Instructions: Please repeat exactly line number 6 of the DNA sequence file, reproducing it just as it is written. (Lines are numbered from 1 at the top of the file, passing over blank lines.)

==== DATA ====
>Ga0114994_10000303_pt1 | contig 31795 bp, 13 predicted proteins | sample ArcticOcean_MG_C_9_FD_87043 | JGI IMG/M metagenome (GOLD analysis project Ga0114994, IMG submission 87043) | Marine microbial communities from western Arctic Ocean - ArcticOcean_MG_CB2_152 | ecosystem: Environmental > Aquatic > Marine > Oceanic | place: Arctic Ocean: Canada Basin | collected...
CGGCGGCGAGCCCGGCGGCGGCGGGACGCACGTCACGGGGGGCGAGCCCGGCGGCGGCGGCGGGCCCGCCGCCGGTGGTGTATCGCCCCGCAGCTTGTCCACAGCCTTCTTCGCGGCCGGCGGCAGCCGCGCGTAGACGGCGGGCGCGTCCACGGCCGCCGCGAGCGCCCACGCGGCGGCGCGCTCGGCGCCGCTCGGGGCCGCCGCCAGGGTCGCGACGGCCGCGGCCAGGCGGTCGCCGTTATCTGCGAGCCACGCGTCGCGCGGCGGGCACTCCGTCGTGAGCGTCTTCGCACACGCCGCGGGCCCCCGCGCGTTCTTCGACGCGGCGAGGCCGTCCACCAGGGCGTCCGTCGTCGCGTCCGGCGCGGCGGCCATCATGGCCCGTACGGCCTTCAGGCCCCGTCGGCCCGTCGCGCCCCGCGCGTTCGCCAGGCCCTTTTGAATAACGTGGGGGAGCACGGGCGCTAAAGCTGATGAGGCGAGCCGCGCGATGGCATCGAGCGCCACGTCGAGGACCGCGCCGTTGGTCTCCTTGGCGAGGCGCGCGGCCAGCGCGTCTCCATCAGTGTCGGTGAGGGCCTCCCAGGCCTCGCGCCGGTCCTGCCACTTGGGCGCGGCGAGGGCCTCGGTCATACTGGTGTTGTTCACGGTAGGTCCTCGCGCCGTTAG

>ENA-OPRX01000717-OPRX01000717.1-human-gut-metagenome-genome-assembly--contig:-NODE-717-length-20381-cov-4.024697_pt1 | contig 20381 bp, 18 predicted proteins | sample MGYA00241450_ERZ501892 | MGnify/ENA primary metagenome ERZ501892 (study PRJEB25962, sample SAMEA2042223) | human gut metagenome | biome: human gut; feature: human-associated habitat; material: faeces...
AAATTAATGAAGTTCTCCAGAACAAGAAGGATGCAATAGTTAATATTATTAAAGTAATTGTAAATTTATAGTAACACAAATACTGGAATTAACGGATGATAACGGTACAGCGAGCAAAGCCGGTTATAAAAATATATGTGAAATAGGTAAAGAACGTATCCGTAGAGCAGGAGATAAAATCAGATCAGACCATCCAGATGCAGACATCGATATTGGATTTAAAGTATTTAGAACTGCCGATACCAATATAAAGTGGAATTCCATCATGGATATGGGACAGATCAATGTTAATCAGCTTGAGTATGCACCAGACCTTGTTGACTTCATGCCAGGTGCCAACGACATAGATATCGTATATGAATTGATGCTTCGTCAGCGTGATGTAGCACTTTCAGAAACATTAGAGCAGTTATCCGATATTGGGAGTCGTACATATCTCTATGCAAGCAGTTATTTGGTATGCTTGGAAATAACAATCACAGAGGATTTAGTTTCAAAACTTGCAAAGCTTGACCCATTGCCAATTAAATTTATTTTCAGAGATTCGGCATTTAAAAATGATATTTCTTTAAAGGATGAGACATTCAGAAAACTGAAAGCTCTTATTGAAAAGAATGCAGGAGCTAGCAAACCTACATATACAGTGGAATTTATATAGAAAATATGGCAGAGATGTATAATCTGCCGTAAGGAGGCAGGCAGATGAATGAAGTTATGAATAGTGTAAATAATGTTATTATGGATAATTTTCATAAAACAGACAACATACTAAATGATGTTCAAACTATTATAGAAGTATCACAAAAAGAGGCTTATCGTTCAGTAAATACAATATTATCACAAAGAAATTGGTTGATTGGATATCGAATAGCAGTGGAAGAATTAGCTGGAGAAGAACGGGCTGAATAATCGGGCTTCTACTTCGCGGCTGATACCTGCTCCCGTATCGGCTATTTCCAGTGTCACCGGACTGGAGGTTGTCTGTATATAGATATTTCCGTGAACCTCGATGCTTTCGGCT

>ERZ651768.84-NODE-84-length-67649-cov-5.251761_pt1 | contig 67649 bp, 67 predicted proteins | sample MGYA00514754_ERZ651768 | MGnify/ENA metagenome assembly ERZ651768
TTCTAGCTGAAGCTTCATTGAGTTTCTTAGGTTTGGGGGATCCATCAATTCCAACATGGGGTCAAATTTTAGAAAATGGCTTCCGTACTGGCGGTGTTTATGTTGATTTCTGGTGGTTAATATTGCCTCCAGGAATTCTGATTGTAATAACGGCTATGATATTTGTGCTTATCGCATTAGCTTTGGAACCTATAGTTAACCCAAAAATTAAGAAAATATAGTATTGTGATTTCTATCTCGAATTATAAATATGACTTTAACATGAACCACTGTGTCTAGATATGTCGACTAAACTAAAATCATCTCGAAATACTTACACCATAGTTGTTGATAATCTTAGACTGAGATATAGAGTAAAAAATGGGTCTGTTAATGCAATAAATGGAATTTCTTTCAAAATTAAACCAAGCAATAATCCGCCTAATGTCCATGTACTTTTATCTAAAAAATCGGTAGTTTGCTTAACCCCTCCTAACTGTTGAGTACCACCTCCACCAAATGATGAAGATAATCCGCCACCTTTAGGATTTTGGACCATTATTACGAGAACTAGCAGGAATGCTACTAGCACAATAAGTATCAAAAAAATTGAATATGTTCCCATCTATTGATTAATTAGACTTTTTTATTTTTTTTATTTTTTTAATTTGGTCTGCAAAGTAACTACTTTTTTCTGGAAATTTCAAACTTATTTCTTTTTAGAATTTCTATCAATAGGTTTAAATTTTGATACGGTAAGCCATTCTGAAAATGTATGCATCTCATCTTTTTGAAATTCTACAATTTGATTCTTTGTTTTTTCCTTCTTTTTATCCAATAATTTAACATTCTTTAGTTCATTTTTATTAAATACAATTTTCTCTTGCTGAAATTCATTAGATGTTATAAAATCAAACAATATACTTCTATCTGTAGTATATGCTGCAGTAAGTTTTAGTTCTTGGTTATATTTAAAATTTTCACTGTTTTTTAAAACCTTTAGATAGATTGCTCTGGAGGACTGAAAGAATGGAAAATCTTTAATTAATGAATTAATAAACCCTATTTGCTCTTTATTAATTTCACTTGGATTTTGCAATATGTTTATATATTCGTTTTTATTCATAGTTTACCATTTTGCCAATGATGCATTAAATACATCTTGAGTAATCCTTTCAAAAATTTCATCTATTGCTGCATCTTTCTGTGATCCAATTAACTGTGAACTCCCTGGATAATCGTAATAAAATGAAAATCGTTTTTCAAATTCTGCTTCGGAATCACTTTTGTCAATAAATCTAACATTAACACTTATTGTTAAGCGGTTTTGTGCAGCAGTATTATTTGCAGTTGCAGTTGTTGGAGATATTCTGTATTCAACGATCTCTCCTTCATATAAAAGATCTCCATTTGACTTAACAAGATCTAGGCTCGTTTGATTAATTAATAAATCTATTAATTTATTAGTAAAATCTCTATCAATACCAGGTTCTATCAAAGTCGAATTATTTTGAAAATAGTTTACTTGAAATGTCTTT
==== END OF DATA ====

TTCTAGCTGAAGCTTCATTGAGTTTCTTAGGTTTGGGGGATCCATCAATTCCAACATGGGGTCAAATTTTAGAAAATGGCTTCCGTACTGGCGGTGTTTATGTTGATTTCTGGTGGTTAATATTGCCTCCAGGAATTCTGATTGTAATAACGGCTATGATATTTGTGCTTATCGCATTAGCTTTGGAACCTATAGTTAACCCAAAAATTAAGAAAATATAGTATTGTGATTTCTATCTCGAATTATAAATATGACTTTAACATGAACCACTGTGTCTAGATATGTCGACTAAACTAAAATCATCTCGAAATACTTACACCATAGTTGTTGATAATCTTAGACTGAGATATAGAGTAAAAAATGGGTCTGTTAATGCAATAAATGGAATTTCTTTCAAAATTAAACCAAGCAATAATCCGCCTAATGTCCATGTACTTTTATCTAAAAAATCGGTAGTTTGCTTAACCCCTCCTAACTGTTGAGTACCACCTCCACCAAATGATGAAGATAATCCGCCACCTTTAGGATTTTGGACCATTATTACGAGAACTAGCAGGAATGCTACTAGCACAATAAGTATCAAAAAAATTGAATATGTTCCCATCTATTGATTAATTAGACTTTTTTATTTTTTTTATTTTTTTAATTTGGTCTGCAAAGTAACTACTTTTTTCTGGAAATTTCAAACTTATTTCTTTTTAGAATTTCTATCAATAGGTTTAAATTTTGATACGGTAAGCCATTCTGAAAATGTATGCATCTCATCTTTTTGAAATTCTACAATTTGATTCTTTGTTTTTTCCTTCTTTTTATCCAATAATTTAACATTCTTTAGTTCATTTTTATTAAATACAATTTTCTCTTGCTGAAATTCATTAGATGTTATAAAATCAAACAATATACTTCTATCTGTAGTATATGCTGCAGTAAGTTTTAGTTCTTGGTTATATTTAAAATTTTCACTGTTTTTTAAAACCTTTAGATAGATTGCTCTGGAGGACTGAAAGAATGGAAAATCTTTAATTAATGAATTAATAAACCCTATTTGCTCTTTATTAATTTCACTTGGATTTTGCAATATGTTTATATATTCGTTTTTATTCATAGTTTACCATTTTGCCAATGATGCATTAAATACATCTTGAGTAATCCTTTCAAAAATTTCATCTATTGCTGCATCTTTCTGTGATCCAATTAACTGTGAACTCCCTGGATAATCGTAATAAAATGAAAATCGTTTTTCAAATTCTGCTTCGGAATCACTTTTGTCAATAAATCTAACATTAACACTTATTGTTAAGCGGTTTTGTGCAGCAGTATTATTTGCAGTTGCAGTTGTTGGAGATATTCTGTATTCAACGATCTCTCCTTCATATAAAAGATCTCCATTTGACTTAACAAGATCTAGGCTCGTTTGATTAATTAATAAATCTATTAATTTATTAGTAAAATCTCTATCAATACCAGGTTCTATCAAAGTCGAATTATTTTGAAAATAGTTTACTTGAAATGTCTTT